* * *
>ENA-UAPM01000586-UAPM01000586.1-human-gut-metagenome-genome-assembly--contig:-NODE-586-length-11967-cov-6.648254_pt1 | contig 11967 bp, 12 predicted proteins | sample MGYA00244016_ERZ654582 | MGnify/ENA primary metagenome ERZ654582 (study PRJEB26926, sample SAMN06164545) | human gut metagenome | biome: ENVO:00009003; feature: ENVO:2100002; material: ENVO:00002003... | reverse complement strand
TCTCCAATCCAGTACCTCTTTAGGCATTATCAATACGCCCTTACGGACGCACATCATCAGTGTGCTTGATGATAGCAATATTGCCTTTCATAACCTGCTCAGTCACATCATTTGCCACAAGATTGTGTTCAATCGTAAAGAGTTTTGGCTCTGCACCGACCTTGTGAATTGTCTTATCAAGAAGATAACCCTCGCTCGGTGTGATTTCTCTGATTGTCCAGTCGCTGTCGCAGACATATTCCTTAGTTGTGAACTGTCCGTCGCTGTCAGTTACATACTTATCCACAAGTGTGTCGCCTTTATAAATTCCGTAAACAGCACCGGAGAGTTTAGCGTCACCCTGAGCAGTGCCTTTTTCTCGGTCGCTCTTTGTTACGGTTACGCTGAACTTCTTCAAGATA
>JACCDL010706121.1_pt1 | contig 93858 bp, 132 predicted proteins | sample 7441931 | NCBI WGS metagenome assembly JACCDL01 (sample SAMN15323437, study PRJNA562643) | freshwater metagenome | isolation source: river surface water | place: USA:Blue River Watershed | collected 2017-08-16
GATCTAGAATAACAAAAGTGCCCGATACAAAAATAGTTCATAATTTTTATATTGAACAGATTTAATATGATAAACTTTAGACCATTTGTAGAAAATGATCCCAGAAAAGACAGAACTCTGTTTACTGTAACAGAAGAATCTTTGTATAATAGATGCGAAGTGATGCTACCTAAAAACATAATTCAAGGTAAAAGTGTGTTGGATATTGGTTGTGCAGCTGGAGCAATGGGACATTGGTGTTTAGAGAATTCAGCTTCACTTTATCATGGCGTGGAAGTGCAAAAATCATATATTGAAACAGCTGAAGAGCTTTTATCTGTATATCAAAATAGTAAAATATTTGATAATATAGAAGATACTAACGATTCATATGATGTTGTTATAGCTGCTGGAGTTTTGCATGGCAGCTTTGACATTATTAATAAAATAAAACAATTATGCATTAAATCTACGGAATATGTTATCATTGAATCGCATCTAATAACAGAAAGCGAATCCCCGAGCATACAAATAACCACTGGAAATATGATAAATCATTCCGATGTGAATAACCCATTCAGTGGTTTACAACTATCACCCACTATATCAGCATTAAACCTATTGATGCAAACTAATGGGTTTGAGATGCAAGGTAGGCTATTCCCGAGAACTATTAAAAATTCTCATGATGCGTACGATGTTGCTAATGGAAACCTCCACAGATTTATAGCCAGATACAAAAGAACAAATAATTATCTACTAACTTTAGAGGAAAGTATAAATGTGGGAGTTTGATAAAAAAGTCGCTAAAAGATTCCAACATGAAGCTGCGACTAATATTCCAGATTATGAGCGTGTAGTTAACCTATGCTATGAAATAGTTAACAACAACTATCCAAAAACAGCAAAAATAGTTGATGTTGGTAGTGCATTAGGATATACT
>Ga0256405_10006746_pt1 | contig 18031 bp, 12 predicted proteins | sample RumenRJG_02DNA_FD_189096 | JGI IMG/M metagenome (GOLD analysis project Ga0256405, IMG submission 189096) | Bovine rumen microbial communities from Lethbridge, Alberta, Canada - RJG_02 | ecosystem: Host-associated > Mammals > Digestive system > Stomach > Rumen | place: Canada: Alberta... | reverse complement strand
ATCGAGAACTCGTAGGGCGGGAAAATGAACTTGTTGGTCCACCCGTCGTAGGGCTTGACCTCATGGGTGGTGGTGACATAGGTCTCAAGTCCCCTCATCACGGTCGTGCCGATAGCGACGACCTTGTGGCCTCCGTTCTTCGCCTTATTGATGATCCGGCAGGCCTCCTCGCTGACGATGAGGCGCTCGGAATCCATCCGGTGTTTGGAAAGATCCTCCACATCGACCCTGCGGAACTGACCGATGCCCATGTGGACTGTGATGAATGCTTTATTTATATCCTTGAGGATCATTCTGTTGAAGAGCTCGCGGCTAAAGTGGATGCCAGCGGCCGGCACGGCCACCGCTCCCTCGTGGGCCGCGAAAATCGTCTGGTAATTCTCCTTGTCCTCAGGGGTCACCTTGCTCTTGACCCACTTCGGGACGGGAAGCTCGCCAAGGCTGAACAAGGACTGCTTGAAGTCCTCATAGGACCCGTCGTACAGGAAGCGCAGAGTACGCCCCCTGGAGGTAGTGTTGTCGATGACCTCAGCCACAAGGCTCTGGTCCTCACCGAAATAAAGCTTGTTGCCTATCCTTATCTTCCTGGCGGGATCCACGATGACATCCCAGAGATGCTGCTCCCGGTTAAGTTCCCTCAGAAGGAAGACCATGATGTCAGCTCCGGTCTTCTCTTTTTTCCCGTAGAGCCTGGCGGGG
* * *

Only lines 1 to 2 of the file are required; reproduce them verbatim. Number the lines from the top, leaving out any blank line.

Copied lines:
>ENA-UAPM01000586-UAPM01000586.1-human-gut-metagenome-genome-assembly--contig:-NODE-586-length-11967-cov-6.648254_pt1 | contig 11967 bp, 12 predicted proteins | sample MGYA00244016_ERZ654582 | MGnify/ENA primary metagenome ERZ654582 (study PRJEB26926, sample SAMN06164545) | human gut metagenome | biome: ENVO:00009003; feature: ENVO:2100002; material: ENVO:00002003... | reverse complement strand
TCTCCAATCCAGTACCTCTTTAGGCATTATCAATACGCCCTTACGGACGCACATCATCAGTGTGCTTGATGATAGCAATATTGCCTTTCATAACCTGCTCAGTCACATCATTTGCCACAAGATTGTGTTCAATCGTAAAGAGTTTTGGCTCTGCACCGACCTTGTGAATTGTCTTATCAAGAAGATAACCCTCGCTCGGTGTGATTTCTCTGATTGTCCAGTCGCTGTCGCAGACATATTCCTTAGTTGTGAACTGTCCGTCGCTGTCAGTTACATACTTATCCACAAGTGTGTCGCCTTTATAAATTCCGTAAACAGCACCGGAGAGTTTAGCGTCACCCTGAGCAGTGCCTTTTTCTCGGTCGCTCTTTGTTACGGTTACGCTGAACTTCTTCAAGATA